Play SET using image recognition and deep learning
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Getting a computer to play SET®

Play SET® using image recognition. I've written this project up as a blog post.

Playing SET


Use image recognition algorithms that

  1. Pick out individual cards from an image.
  2. For each card, count the number of shapes, and detect the colour, shape and shading.

Finally finding SETs within the image is the easy bit.


I started by using basic image processing and machine learning techniques, before going on to use Deep Learning. The basic approach serve as a baseline, and helped quantify how much better Deep Learning can do.


I took photos of lots of SET cards under various lighting conditions. The cards were on black backgrounds to make things easier. An obvious extension would be to try different backgrounds at some point.

There are two training datasets.

Dataset 1

The first dataset is found in data/train, and consists of 36 images of 9 cards. Each image has cards of the same colour, and laid out in the same way.

The program CreateTrainingSetV1 processes the raw training images and creates a training set of images with one card in each image. See data/train_out.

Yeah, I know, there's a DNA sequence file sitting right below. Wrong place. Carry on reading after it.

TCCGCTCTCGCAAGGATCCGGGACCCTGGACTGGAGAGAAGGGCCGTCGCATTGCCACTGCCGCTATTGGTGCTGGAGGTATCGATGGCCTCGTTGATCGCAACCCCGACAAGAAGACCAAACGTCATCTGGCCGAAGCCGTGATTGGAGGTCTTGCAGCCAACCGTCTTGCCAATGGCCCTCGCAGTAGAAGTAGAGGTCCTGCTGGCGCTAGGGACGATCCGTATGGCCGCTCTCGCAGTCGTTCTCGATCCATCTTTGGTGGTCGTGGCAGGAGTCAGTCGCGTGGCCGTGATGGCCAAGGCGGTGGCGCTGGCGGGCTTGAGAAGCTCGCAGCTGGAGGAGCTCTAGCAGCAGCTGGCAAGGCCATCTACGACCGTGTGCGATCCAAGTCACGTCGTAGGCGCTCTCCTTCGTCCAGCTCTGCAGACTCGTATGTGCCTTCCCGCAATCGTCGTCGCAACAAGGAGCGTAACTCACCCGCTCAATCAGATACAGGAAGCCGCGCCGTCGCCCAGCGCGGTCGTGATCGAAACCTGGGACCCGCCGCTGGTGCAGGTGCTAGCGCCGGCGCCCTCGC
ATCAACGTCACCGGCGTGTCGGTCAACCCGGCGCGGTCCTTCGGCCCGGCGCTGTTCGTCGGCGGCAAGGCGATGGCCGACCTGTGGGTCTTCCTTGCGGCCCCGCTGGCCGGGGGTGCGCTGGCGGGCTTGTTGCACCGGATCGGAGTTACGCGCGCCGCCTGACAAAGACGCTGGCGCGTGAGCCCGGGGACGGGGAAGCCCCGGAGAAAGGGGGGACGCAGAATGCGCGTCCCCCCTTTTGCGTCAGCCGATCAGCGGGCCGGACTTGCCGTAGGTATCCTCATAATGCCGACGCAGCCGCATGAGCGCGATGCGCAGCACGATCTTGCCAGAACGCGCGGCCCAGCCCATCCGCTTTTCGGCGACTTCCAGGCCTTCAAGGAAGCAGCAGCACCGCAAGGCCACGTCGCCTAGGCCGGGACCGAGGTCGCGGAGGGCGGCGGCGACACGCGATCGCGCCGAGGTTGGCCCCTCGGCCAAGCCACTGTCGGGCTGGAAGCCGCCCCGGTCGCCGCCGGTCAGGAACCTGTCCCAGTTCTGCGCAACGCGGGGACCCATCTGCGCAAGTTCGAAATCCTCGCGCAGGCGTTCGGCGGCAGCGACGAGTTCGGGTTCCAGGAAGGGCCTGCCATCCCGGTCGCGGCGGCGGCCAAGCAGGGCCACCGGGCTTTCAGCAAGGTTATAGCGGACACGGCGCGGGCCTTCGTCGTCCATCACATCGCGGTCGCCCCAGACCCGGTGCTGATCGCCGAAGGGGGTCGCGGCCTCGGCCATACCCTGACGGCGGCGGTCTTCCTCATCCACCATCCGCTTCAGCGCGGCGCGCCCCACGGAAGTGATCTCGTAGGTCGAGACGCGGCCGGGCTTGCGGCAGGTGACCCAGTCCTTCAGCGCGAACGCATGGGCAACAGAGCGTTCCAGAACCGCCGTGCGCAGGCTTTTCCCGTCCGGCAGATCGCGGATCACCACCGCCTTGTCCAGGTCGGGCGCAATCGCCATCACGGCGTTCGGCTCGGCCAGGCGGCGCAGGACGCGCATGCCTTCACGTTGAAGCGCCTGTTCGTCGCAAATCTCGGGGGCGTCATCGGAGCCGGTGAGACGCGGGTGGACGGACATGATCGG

The small size of the first dataset meant that colour detection in particular was lacking, so I created a new, larger second dataset with more varied lighting conditions.

Dataset 2

The train-v2 dataset is a collection of SET card images.

The raw-archive directory contains original camera images. Each image is a photo of a board of 27 images, arranged in a 3 by 9 grid. There are three boards, one contains all the SET cards with one shape, one with two shapes, and one with three shapes.

The raw-archive images are photos of the same boards taken at different times under varying lighting conditions, from different angles, and with different cameras.


  1. Copy photos from the camera to a new raw-archive/batch-nnnnn directory.